Oprah Winfrey’s ties to the Nashville area are well known. She spent a good portion of her earliest years growing up in the area while living with her father Vernon. She attended Nashville East High School and Tennessee State University. While at TSU, where she earned her degree, she was named Miss Black Tennessee.
She got her first gig in radio as a news reader at WVOL. At the age of 19, she was Nashville’s 1st African-American TV correspondent and the youngest co-anchor of the news at WTVF-TV.
When African American Lives premiered on PBS in February 2006, the series was hailed by The New York Times as “the most exciting and stirring documentary on any subject to appear on television in a long time.” Among the many vivid stories told in that four-part series, audiences and critics nationwide were especially drawn to the powerfully moving discussions between Professor Henry Louis Gates Jr., series host and executive producer, and TV pioneer and philanthropist Oprah Winfrey, which revealed the struggles and accomplishments of Winfrey’s ancestors.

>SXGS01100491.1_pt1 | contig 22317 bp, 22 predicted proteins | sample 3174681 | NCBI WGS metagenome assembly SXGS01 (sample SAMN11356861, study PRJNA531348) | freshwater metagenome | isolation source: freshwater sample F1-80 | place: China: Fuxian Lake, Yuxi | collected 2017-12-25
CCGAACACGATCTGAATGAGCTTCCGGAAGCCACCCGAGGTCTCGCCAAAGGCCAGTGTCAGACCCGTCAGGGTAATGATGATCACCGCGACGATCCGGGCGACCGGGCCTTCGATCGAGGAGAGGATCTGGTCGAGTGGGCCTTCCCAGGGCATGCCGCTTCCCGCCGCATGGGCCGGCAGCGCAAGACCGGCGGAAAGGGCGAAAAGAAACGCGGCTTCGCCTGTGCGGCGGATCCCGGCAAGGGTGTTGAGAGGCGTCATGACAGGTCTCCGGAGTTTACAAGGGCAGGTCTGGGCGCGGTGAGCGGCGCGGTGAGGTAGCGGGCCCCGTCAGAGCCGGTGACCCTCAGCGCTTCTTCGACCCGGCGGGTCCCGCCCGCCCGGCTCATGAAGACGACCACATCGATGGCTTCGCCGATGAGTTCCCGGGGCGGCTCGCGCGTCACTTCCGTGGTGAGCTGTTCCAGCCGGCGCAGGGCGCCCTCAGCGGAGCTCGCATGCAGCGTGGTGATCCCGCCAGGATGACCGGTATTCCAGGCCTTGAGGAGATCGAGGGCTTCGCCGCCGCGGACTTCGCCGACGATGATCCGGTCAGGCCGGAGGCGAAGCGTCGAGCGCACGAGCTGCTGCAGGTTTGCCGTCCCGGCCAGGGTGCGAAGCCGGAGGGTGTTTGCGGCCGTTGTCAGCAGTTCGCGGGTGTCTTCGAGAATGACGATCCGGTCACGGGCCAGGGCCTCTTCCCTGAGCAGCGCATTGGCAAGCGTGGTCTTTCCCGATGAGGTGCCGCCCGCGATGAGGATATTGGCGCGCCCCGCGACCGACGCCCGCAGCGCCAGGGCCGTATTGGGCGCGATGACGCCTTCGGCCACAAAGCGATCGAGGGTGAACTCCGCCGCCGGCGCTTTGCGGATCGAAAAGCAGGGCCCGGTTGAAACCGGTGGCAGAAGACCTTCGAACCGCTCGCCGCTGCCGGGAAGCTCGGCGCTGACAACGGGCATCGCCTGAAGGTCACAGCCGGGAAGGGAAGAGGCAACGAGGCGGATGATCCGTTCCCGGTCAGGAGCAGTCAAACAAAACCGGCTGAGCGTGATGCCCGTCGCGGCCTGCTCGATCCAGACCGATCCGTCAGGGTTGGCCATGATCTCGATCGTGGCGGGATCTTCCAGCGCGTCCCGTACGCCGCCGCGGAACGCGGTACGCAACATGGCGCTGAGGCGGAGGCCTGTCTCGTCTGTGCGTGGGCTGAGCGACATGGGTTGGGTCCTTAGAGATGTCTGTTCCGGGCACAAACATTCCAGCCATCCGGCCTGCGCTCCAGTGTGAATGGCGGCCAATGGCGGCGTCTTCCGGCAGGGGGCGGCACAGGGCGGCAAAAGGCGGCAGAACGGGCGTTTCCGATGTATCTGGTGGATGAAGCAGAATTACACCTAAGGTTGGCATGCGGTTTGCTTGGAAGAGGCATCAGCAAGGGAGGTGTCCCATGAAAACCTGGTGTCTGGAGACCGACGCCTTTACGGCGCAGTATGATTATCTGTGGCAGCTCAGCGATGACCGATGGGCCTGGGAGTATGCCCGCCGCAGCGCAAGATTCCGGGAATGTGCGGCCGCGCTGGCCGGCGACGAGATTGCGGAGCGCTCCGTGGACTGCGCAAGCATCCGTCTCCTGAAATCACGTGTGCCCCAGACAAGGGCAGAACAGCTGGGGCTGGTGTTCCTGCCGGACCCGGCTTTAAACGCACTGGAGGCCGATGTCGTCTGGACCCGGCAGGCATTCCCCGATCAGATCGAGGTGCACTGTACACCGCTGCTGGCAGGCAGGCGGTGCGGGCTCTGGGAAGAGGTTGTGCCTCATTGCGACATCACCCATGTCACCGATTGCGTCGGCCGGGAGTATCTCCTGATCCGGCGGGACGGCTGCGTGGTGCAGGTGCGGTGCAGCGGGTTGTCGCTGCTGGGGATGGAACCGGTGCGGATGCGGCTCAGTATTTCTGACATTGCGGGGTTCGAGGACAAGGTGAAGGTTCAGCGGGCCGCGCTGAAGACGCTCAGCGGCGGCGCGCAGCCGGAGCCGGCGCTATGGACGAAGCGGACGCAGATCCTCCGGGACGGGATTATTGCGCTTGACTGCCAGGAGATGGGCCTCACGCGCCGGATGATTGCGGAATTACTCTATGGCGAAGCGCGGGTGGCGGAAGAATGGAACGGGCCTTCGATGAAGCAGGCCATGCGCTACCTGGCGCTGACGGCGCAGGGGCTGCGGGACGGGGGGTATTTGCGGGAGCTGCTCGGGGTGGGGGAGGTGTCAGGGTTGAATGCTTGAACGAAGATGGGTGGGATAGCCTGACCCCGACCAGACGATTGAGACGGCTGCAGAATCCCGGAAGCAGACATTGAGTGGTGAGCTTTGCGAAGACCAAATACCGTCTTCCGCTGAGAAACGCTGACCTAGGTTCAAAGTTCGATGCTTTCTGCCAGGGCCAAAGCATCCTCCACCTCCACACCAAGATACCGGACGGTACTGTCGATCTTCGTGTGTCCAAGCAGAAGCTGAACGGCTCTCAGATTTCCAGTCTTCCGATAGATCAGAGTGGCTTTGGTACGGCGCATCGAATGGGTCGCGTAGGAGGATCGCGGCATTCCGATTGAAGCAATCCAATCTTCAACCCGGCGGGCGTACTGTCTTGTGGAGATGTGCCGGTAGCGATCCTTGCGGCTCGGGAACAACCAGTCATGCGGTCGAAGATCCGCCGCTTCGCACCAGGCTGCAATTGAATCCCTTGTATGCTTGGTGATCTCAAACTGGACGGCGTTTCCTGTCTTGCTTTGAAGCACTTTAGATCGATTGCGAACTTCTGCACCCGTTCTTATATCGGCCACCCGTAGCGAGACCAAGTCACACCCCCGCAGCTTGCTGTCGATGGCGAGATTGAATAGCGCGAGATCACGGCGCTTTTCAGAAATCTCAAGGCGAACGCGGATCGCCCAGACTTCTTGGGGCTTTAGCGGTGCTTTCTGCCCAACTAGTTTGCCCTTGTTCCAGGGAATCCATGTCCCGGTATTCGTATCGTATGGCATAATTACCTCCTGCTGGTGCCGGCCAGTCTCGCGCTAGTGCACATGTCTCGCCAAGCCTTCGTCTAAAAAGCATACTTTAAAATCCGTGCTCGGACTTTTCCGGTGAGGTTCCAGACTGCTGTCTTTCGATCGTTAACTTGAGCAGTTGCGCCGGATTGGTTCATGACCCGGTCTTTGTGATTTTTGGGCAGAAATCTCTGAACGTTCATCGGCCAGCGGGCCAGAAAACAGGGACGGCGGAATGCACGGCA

Now, combining new genealogical and historical research with state-of-the-art DNA analysis, Winfrey and Professor Gates continue their dramatic and illuminating quest to discover a fuller history of Winfrey’s ancestry when OPRAH’S ROOTS, an African American Lives Special premieres Wednesday, January 24 at 7 p.m. (CST) on NPT-Channel 8 and PBS stations nationwide. The program features a wealth of previously unseen material, including portions of Professor Gates’ original African American Lives interview with Winfrey and new revelations about her family history.